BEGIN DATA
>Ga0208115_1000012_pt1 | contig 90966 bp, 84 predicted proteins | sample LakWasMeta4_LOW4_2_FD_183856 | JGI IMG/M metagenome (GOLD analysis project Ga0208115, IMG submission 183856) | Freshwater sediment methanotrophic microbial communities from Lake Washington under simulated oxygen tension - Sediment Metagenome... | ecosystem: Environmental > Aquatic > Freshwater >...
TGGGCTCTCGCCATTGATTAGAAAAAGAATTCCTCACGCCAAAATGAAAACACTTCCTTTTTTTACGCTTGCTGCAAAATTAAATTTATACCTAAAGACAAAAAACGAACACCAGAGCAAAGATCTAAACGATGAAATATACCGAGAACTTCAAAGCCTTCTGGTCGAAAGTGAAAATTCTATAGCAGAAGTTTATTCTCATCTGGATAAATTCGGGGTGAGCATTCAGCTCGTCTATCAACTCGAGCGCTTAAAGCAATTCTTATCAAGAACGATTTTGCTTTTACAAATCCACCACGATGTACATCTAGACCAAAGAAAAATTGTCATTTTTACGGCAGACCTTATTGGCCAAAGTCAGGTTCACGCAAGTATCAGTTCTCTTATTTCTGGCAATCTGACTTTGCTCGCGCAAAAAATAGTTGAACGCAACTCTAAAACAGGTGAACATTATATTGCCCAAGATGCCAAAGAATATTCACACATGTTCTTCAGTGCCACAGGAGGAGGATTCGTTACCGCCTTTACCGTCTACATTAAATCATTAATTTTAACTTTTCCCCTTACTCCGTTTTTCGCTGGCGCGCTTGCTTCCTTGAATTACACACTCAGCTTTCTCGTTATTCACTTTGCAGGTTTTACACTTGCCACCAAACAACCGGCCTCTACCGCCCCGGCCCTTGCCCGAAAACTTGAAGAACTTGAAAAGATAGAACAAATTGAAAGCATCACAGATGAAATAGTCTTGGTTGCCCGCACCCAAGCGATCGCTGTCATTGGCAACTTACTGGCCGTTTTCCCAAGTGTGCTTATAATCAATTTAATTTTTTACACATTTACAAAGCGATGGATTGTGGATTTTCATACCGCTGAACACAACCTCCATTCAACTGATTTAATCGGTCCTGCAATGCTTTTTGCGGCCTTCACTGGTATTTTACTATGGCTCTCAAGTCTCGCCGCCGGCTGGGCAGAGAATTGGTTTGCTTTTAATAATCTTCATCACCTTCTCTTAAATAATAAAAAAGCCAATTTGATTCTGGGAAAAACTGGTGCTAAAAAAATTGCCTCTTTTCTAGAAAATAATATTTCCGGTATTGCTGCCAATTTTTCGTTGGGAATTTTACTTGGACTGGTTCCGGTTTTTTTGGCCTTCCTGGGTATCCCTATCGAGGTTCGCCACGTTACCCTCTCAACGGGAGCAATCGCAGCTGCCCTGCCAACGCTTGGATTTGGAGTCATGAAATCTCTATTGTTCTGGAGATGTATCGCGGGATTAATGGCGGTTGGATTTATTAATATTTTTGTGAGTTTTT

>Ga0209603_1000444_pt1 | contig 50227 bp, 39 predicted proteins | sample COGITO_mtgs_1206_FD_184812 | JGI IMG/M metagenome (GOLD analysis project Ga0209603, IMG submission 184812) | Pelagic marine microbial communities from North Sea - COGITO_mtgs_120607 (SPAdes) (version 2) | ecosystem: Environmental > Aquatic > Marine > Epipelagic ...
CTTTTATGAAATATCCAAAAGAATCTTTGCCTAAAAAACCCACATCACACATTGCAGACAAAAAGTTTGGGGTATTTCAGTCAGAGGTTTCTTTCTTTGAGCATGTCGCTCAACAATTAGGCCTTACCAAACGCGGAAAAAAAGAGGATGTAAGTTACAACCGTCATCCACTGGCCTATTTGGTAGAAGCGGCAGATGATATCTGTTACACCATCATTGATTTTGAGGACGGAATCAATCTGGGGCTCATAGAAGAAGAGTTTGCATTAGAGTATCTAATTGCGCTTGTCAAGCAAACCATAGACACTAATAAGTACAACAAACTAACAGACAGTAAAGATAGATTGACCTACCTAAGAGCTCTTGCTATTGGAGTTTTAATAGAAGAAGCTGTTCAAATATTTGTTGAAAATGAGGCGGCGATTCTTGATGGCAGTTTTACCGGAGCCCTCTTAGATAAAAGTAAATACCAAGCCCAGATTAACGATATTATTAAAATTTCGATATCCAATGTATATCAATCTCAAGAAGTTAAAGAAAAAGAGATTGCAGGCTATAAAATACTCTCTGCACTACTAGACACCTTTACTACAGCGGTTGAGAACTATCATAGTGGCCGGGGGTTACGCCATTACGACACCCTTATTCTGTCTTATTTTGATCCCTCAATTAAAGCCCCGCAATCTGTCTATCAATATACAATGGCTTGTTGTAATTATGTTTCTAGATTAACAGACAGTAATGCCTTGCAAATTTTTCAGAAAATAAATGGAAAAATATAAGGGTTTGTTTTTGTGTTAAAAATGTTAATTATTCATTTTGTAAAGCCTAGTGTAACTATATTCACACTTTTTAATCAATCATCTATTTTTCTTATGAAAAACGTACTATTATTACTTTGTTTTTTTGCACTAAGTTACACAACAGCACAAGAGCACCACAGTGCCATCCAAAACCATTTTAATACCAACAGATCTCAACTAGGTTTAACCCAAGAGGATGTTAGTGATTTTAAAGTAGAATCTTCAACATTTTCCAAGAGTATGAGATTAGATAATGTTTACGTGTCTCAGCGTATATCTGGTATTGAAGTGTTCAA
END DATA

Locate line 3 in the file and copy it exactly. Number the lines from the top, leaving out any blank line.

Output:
>Ga0209603_1000444_pt1 | contig 50227 bp, 39 predicted proteins | sample COGITO_mtgs_1206_FD_184812 | JGI IMG/M metagenome (GOLD analysis project Ga0209603, IMG submission 184812) | Pelagic marine microbial communities from North Sea - COGITO_mtgs_120607 (SPAdes) (version 2) | ecosystem: Environmental > Aquatic > Marine > Epipelagic ...